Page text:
Alan Walker, an Executive Vice President at Capgemini, told Morphy, “RPA clearly frees up capacity. The question then becomes, what do you do with the capacity that is now free? The company has a choice: it can redeploy it, as the conventional model suggests, or it can get rid of people and save money. Of course, there are always going to be companies that get rid of some employees to save money.” He believes the latter option is short-sighted. The better option is implementing process automation to reduce tedious tasks rather than to eliminate jobs. Jim Kane, a director at Information Services Group, suggests four things companies can to alleviate resistance to process automation implementation.[6] They are:

First, think through what you’re trying to achieve. Are you trying to save money, reduce errors, and/or improve working conditions? RPA can help achieve all three, but you need a clear understanding of where you are going. Kane explains, “Organizations should approach RPA systematically. … This helps companies figure out how to prioritize the technologies they need, identify who oversees and executes process automation and measure the results.”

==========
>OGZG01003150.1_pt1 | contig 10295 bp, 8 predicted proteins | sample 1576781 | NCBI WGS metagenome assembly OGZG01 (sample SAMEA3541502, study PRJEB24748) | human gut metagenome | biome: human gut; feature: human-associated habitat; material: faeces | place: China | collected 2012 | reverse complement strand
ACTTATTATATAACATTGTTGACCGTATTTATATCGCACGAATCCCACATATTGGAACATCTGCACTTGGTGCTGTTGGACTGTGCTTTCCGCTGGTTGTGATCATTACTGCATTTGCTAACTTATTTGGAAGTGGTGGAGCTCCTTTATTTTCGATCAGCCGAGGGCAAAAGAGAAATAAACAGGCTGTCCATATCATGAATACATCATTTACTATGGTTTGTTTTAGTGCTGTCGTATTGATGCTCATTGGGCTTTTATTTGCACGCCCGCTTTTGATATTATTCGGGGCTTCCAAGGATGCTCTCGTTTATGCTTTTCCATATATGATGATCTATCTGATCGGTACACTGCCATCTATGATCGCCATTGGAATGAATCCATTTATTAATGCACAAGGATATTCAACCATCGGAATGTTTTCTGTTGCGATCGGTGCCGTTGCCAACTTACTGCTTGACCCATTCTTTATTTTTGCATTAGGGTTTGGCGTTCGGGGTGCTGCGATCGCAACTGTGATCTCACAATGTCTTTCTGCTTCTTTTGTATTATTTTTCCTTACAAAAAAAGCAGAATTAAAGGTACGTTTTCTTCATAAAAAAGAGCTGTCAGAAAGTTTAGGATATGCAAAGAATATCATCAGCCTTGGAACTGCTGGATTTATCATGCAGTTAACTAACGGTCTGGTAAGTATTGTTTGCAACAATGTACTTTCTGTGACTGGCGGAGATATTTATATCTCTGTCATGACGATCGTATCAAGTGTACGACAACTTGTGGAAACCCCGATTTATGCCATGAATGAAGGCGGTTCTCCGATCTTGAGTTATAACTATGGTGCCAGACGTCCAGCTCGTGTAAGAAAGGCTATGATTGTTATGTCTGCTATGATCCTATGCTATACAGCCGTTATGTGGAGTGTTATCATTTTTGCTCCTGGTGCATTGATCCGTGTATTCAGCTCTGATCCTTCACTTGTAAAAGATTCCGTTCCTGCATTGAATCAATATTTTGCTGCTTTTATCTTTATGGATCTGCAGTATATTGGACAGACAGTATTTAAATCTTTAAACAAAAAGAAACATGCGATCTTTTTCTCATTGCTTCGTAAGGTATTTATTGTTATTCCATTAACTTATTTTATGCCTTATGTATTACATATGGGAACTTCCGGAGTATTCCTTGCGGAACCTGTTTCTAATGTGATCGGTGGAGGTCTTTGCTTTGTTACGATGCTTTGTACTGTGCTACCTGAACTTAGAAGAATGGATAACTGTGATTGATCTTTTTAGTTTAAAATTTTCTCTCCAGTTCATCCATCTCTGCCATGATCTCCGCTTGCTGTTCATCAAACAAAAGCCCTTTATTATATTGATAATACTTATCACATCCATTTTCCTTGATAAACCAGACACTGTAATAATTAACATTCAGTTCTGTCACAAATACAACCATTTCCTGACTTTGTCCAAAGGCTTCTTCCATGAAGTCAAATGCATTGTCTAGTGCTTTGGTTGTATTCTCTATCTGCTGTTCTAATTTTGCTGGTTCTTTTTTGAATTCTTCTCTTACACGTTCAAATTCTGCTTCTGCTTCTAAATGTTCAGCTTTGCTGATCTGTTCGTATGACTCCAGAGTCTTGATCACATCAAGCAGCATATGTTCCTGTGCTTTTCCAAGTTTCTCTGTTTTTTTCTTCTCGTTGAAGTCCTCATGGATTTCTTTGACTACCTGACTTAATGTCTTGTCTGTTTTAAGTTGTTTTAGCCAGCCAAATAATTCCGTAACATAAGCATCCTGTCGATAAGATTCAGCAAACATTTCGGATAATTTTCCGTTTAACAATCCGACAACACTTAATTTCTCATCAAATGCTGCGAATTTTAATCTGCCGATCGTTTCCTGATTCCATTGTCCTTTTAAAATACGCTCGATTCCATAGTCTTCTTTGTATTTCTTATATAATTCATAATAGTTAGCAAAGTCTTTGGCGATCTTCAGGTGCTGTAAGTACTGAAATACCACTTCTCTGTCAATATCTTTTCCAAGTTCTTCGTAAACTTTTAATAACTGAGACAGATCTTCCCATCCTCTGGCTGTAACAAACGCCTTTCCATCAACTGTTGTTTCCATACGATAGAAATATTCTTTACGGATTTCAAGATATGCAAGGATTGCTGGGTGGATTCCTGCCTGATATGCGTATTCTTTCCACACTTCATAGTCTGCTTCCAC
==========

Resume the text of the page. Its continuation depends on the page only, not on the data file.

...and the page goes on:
Second, communicate. Be honest with your employees. “Most workers would be happy to have a better solution to their computer problems,” Kane writes. “Employees need to understand why a new technology is being rolled out and, more importantly, why they’ll benefit from using it. Is it faster? More intuitive? Higher quality? Let employees know the end game and how they are involved in making the business run better.”

Third, train, test and adapt. Just because process automation frees up employee time doesn’t mean they know how to best utilize that time for the company’s benefit. Nash explains, “Forward-looking companies are starting to see robotic process automation in general as a way of freeing employees to learn new skills.” Employees will be more open to change if they know they will be taught how to use the technology being provided. “Companies shouldn’t roll [process automation] out to employees without testing,” Kane writes. “Small-group testing is essential. So is a training plan in which employees are exposed to repetition of the new process so they can build ‘muscle memory.’ Employees also need to feel their opinion is valued, so be sure to create a closed-loop mechanism for workers to implement feedback into process automation.”